The intimacies of family relations rise at times to more intense emotion, perhaps most strikingly in “Abul-Abbas and My Father”: 

My father has never proffered any
instruction, but likes, on the rare
we are alone, to talk of history, the
of man.

There is a reserve of gentleness conveyed here, or maybe rather a gentleness that is comfortable in its reserve, and it is deepened rather than disturbed by the climax of the poem:

                          cancer is white upon
my father’s face: he has begun the
                               journey to

another place, where great Charle-
                            magne, high
on Abul-Abbas, leads out the Franks
                                  to war.

Tellingly, the poem appears not under the rubric of “Family and Friends”, but in the “History and Arts” section. If we are to learn about the continuity of man, formal instruction alone is of limited avail. Another poem, “Wearing Things Out”, suggests that the writer has taken lessons from his father in art as well as history: “He surveyed his modest wardrobe / when he turned eighty, deciding to buy / no more clothes or footwear.” This spartan choice necessitates a peacock phase: 

           Thus in the last years he was
resplendent even sitting in the
or walking round the block …
When he was gone there were no
or footwear worth dispensation.
                               He would
have been quietly satisfied to have
even Death itself material

I do not suppose that Marshall is making an Aesthetic Statement here. He may, however, be intimating some of the deeper and oblique sources of a poetry whose economy and lack of fuss do not preclude richness of texture.

He requires no cheesy pretext to philosophise, although when he does address himself to the abstract, he tends to climb into it with a ladder of images. “Something More” is the most explicit case in point: 

The scratching behind an opaque,
sky, like a dog left desolate.

The mouthing significance in a
                              salad swirl
of leaves the wind makes in the
walnut tree … .

What urgency in all of this to pass
                               a message
that there is more, a hidden door,
                          another place
that once we knew, but now are
                         dispossessed … .

I have elided most of the rungs, but glimpses of the natural world predominate in this haiku-like succession of stanzas. He wastes no words linking them together. This is perhaps as close as he comes to putting those touchstones into literal action, those “river stones in the grey / flecked sky”. This is a moment, too, when poem and photograph come together with particular urgency. The book includes a rich selection of photographs by Grahame Sydney, discreetly interspersed, sometimes speaking directly to a neighbouring poem, sometimes obliquely reflecting, sometimes just sharing space in a homeland common to both. Here we see a skeletal tree, the lower half plunged in shadow, the upper picked out in exquisite twilight clarity.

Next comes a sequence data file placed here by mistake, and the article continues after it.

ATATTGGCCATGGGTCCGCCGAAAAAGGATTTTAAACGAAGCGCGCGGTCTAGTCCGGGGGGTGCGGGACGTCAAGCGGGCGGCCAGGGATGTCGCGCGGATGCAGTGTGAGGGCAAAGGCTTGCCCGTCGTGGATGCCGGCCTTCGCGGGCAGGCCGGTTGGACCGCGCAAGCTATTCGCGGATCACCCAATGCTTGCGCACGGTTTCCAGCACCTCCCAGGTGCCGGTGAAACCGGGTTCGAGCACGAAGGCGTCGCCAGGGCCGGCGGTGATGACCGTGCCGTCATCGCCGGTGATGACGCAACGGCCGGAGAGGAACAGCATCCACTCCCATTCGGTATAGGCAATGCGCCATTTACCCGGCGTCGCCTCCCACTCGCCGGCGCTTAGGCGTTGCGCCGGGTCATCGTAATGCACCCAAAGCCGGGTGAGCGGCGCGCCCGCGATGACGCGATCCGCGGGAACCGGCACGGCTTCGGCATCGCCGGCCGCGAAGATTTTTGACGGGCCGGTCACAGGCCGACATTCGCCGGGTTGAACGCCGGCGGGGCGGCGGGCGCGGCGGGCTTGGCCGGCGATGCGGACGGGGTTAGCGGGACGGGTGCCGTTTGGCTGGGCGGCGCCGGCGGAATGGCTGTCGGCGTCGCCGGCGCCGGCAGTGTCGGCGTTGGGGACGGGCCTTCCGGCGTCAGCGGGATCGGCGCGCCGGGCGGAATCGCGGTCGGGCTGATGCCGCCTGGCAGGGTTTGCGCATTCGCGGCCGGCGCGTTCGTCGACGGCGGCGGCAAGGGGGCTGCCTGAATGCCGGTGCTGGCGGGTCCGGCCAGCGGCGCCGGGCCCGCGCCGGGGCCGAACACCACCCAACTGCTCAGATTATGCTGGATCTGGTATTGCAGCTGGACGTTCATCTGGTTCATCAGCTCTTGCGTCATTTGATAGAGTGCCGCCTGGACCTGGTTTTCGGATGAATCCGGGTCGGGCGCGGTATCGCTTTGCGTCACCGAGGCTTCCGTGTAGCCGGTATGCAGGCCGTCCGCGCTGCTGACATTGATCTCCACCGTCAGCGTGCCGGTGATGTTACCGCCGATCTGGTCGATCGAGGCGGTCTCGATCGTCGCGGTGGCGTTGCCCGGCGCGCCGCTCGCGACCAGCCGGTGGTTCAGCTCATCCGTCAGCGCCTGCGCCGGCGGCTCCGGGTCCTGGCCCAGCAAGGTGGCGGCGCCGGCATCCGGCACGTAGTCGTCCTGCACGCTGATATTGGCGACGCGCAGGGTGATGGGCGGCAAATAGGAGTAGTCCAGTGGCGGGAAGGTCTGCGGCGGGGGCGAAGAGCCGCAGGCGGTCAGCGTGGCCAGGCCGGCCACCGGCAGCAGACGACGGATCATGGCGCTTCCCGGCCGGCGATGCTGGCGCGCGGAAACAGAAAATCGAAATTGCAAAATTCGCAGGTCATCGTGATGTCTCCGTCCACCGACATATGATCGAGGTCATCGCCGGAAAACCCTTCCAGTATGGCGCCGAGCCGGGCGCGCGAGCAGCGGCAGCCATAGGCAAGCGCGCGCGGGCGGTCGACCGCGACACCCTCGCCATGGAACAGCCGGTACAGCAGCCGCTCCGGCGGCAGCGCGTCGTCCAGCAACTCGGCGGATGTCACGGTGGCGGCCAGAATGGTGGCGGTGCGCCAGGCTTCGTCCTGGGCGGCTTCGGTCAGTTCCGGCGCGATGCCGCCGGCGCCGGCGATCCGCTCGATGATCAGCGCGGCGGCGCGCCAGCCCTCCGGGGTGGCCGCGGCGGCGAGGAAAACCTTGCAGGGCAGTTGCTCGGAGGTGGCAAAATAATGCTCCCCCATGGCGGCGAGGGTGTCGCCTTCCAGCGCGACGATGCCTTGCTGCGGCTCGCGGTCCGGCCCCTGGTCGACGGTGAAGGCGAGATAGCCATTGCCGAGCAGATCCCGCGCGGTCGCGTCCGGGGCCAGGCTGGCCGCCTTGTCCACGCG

Anyone who has encountered Sydney’s paintings will find a familiar visual vocabulary in the photographs. Indeed, it is notable how painterly some of his photos manage to be. I think especially of a snowy verge (pictured above) a road to one side and a fence to the other, all receding into mist, and a ramshackle telegraph pole foreground centre like some tree or cross migrated from a Caspar David Friedrich painting. Needless to say, it is a truncated cross, as if to imply a distance between Sydney’s world and that of the German pietist. But there is, I think, and always has been, a striking affinity of tone and mood, and sometimes imagery, between these artists. I do not know whether there is anything so blatant as a God behind Sydney’s work, but it surely depicts a world of things passing “a message / that there is more”. The book is a remarkably congenial marriage. 

Damian Love is an editor in Wellington.